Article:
The following day we stopped at a few villages to go walkabout and meet the locals. This simply meant walking around a village with a hoard of children following us. Photos were usually all they wanted but sometimes they would ask for a pen or sweets. There is a very simple rule in these situations which is don’t hand anything out. This is for two main reasons with the first being that the kids will beat the crap out of each other for whatever has been handed out, say a single pen. Secondly it encourages begging which is the last thing any country wants it’s children to be doing. It can be difficult but it is justified and if you feel super guilty there is always a local charity or cause that would benefit from a donation that will have greater social impact. Once again we camped by the side of the river and watched a magnificent sunset with scattered baobab trees silhouetted against the dark blue sky over on the far shore. Out came the stars in spectacular fashion accompanied by a group of children and an old man with a banjo/guitar type weapon. Apparently this guy’s wife had been eaten by a crocodile only a few months before. Right now he looked to be handling it well as he started to play some tunes and the kids danced around the camp fire for around an hour. Predictably we were pulled up to dance as well which is a reasonably hideous sight but I’ve come to accept that the best way to get through such things is to go along with it!
The next day we bid farewell to the boat crew, jumped into 4x4s and set a course towards Bekopaka which would be our base for the next few days as we explored the surrounding parks. There was no road, just a single sandy track lined by thousands of acres of burnt tree stumps and grassland cleared for farming. The odd baobab added some beauty as did the vastness of the landscape. We had to travel in convoy under armed guard as every now and then cattle rustlers will attack lonely 4x4s usually after mistaking them for the army or police. It’s the Wild West out there. Zebu are everything to the locals and where there is money there is usually some nutcase out to rob it. A long and bumpy road saw us arrive at a very nice hotel in the middle of nowhere at dusk. This is as touristy as it was going to get and I think it’s the way it should be. There needs to be nice places for tourists to stay so it brings money into the country and the local economy but I also think visitors should be made to work a little bit for it, for instance putting some effort into getting there. Anyhow we arrived shaken but not stirred and settled in for the evening in anticipation of our next adventure.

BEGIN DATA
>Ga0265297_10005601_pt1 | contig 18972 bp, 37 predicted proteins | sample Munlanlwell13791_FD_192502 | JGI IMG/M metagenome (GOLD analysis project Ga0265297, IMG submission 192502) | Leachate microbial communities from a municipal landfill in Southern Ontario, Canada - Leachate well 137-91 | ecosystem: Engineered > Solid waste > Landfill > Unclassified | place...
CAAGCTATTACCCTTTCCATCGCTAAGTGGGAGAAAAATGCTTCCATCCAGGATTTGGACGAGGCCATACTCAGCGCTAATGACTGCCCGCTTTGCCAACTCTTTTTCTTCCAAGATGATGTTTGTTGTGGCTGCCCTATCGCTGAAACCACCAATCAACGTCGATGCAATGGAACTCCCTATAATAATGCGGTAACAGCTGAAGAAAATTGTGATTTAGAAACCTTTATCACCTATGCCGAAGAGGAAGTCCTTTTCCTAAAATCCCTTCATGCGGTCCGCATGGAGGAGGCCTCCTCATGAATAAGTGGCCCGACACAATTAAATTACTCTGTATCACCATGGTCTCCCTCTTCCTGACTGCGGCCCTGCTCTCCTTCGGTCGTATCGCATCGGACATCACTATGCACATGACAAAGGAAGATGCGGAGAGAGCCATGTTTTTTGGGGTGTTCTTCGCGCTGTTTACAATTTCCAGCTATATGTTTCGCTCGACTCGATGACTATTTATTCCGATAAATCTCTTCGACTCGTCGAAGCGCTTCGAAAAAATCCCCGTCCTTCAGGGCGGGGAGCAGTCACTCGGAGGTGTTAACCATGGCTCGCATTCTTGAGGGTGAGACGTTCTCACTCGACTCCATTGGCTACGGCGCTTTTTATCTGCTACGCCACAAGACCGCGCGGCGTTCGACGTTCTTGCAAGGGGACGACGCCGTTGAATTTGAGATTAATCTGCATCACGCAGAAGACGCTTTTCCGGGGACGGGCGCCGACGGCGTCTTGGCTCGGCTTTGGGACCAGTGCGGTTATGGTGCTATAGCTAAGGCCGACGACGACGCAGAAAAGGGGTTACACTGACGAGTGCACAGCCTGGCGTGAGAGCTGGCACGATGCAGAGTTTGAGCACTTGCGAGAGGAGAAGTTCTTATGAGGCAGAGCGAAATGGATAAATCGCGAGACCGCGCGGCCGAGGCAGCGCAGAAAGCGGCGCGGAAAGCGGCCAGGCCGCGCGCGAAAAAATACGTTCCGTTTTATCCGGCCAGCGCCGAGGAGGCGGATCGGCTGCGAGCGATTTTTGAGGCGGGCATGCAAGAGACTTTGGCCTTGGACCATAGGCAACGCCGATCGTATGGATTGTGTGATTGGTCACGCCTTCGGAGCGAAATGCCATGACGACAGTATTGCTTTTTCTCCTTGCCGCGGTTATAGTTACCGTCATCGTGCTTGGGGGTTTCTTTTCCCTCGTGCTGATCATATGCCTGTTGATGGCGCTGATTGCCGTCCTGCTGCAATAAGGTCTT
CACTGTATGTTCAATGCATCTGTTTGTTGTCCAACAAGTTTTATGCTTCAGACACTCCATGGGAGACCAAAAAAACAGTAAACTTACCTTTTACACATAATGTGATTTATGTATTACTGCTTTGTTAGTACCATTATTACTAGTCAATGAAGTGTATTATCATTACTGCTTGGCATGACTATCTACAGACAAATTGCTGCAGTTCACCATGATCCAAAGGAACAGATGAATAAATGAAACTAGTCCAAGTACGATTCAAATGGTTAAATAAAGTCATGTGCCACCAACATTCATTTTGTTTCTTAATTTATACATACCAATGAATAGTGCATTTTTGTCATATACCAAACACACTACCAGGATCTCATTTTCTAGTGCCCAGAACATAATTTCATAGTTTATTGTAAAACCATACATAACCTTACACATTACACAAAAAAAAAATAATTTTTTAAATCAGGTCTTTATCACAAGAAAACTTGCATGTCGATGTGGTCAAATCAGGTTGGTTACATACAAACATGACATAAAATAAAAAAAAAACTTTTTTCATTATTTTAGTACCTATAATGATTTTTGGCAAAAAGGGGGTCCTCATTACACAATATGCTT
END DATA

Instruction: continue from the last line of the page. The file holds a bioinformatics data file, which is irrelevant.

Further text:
There is a small Tsingy and a big Tsingy. Situated in Bemaraha National Park they are basically a network of limestone formations that have been weathered down into razor sharp killer rocks. The very word, Tsingy translates into something about not being able to walk barefoot. The small Tsingy was a good warm up to the big Tsingy which is the one we will concentrate on. It looked like it would be a long slog of a day hiking out in the scorching sun for four hours but turns out we would be spending a lot of time down in the forrest and climbing in and around caves. It was always going to be wicked fun when we were given climbing harnesses to wear before setting off. I had no idea what to expect and the first hour or so went by largely straight forward. We then appeared at what can only be described as the secret stairs to Mordor. A shear face of limestone that had a wire cable pinned to it that we would be latching onto as we scaled the mighty beast. I would not recommend it for anyone who is scared of heights. It even got my adrenaline going but then again I am not much of a fan of heights and I only deal with them in the pursuit of happiness. At the top we were treated to amazing views of the jagged limestone rock formations and the surrounding park. It was unique and quite spectacular to see. A rope bridge rounded off the adventure side of things and after a good forty minutes out in the sun we descended back down into the forrest, retreating back to the cooler temperatures below. Just as we were finishing the walk we stumbled across lemurs for the second time that day only these were close enough for my little point and shoot camera to get some shots. I’m too lazy to carry a big SLR around but sometimes I feel a little left out when I can’t get the good wildlife shots! Returning back to the hotel after lunch we relaxed by the pool with several beers and gins which brought great memories flooding back from previous tours in Africa. Great friends, great people, great scenery and great activities. This continent can never let me down.